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NBA scrutinizing proposal to reinvent draft

The Celtics’ Danny Ainge (above) likes the revolving wheel idea better than the current draft lottery but is open to other ideas. Jim Davis/Globe Staff

The issue arose before the NBA season began, then lingered all throughout like a dark storm cloud that never retreated.

The term “tanking” became a part of the daily discussion involving the league, often overshadowing anything that took place on the court.

Danny Ainge would walk down the street in Boston and be told that his Celtics shouldn’t win too many games this season, that they should play for the draft instead, i.e. lose.

“It’s not just that I get tired of hearing it, but coaches that are trying to be their best, players that are trying to be their best — they’re hearing it. They’re hearing it every single day,” said Ainge, the Celtics’ president of basketball operations. “There are too many arenas that I go into where there are no ‘fans.’ ”


It’s an odd dynamic, rooting for failure, but it’s also the function of the NBA Draft lottery, which offers teams that finish with the poorest records the best chance at landing a top pick. Because of that system, teams can lose when they win, win when they lose, and fans who drool over top prospects cheer on defeats when it seems like their team has nothing else to play for except the promise of tomorrow.

The 2014 NBA Draft lottery will take place Tuesday in New York City. The Celtics have a 10.3 percent chance at the top pick, and a 33.4 percent chance at a top-three pick. Their tomorrow could be bright, if a little luck comes their way.

But there might come a time in the not-so-distant future when luck isn’t a factor, when losses no longer equal better odds at a top draft pick.

Since the lottery was created in 1985, there have long been calls for tweaks, changes, or even a new format, but those calls were never louder than during this past season, when numerous front offices constructed teams that had no chance at competing, thereby ensuring an awful record and a stronger chance at potentially landing one of the elite prospects in next month’s draft — perhaps Jabari Parker, Andrew Wiggins, or Joel Embiid.


“[Tanking] has always been there,” Ainge said. “Maybe it was talked about more this year and more people caught on to the principle of it.”

Last December, it was revealed that Celtics assistant general manager and team legal counsel Mike Zarren created one idea that is being discussed among league officials.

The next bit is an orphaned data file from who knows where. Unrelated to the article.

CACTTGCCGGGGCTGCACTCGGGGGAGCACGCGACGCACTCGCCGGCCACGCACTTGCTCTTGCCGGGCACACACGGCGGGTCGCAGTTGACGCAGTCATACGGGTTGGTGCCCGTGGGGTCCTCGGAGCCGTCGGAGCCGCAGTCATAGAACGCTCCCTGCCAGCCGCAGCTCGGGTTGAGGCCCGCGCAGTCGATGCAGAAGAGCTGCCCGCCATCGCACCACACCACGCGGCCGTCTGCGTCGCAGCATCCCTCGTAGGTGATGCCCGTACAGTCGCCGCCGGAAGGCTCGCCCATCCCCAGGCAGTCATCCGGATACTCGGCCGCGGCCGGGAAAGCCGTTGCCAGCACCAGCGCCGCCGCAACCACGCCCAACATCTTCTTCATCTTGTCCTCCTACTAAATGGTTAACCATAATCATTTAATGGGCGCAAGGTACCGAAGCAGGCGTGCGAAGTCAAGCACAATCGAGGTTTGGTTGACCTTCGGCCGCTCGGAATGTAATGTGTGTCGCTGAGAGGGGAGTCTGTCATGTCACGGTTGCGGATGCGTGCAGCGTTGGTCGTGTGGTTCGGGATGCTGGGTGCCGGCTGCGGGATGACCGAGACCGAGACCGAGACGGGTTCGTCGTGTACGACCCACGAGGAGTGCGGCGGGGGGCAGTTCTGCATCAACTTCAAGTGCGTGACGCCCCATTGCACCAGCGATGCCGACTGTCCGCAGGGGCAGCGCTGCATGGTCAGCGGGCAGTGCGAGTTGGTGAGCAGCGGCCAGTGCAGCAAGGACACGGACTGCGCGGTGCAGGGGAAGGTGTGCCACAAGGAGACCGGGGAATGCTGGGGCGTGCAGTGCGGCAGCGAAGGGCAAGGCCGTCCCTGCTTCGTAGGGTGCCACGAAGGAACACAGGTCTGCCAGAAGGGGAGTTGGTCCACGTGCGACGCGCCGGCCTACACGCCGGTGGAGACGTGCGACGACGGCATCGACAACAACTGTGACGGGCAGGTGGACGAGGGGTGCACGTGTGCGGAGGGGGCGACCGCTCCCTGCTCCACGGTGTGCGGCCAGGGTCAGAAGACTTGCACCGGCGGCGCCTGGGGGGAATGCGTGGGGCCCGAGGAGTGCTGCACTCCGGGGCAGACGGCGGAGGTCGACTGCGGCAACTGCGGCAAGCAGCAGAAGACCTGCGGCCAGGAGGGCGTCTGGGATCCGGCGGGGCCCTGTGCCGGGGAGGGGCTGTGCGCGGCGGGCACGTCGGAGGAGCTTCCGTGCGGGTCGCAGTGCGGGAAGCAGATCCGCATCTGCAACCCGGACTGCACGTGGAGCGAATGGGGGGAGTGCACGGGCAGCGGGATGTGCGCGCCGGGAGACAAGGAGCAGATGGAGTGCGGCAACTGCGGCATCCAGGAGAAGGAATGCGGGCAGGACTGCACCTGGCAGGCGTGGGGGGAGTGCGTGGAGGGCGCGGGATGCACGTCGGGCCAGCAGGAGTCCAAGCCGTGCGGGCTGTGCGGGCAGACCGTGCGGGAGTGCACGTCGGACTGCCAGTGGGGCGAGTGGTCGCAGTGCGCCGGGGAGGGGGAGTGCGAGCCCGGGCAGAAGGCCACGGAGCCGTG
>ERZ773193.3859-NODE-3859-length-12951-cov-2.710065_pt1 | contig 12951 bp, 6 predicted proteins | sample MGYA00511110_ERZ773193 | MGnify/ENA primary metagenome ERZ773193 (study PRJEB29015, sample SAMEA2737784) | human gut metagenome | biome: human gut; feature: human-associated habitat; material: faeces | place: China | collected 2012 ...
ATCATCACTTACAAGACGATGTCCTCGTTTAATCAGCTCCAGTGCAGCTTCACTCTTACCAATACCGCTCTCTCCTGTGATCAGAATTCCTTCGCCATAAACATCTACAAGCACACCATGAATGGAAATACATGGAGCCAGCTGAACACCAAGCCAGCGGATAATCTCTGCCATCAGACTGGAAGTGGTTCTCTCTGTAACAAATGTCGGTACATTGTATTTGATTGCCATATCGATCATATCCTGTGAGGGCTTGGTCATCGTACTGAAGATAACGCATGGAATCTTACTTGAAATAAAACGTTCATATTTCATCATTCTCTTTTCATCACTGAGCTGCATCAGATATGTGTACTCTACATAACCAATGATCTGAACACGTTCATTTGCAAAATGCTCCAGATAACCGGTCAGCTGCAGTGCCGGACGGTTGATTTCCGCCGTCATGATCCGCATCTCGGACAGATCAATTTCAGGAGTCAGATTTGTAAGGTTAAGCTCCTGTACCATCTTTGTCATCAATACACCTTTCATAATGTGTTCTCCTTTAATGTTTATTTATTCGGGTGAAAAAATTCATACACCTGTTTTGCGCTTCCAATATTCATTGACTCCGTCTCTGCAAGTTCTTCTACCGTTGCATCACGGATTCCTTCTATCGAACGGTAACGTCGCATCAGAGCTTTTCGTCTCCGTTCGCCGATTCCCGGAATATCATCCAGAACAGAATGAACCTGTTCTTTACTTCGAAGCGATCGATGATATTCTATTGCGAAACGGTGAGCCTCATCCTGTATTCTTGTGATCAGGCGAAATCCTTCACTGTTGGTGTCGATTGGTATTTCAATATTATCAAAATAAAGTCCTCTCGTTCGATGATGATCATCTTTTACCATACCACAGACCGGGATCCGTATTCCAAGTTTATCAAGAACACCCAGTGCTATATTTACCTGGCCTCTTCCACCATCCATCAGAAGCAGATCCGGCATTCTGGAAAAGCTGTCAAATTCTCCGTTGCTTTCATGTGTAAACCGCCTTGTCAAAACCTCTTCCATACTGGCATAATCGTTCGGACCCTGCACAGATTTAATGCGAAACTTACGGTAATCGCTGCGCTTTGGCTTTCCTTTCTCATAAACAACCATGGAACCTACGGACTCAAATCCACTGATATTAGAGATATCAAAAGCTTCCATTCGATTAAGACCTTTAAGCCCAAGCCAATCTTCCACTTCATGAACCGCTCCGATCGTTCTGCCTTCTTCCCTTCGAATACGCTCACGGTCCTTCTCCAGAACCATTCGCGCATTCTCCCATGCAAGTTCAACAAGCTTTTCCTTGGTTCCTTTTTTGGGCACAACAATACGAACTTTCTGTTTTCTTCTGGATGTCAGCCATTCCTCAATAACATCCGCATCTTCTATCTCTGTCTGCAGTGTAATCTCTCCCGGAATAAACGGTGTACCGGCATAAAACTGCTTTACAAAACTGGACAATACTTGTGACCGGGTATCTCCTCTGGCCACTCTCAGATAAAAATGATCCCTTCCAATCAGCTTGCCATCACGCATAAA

Zarren’s idea, or at least the version that Grantland.com wrote about in the first public report on the proposal, is to eliminate the lottery and replace it with a revolving wheel that would give a specific first-round draft slot to each team over the next 30 years. Teams would know exactly where they’d be selecting over that span, and they’d be guaranteed one top-six pick every five seasons and at least one top-12 pick every four seasons.

“It would allow for more certainty in team decision-making; you’re not subject to the lottery, moving up or down; and it eliminates the fan perception that teams should be losing,” Zarren said at the MIT Sloan Sports Analytics Conference in March. “I think those three are all significant benefits.”

Zarren said he had received “really positive feedback from a lot of people. Some people don’t like it, and then I talk to them and they like it. Some people, it’s the other way around.”


He added, “I don’t know what’s going to happen to it. People at the league are studying a bunch of different things. They’ve been very receptive to new ideas. These are decisions that are up to the owners. There’s a lot of work that would have to be done on the business side to see if this makes sense.”

NBA commissioner Adam Silver said at the conference that when he first looked at Zarren’s idea, he thought, “Wow, that solves all our problems and teams can plan for the future. They have absolutely no incentive to do anything but win the maximum number of games per season. They know where the draft pick is coming from.”

Silver said teams raised criticisms, such as the possibility that a college prospect could stay in school until the team he wants to play for has a top pick.

“The idea is to avoid that problem entirely, because it could become a problem, you just put the top three picks in a hat,” Zarren said at the conference.

There are other criticisms, though.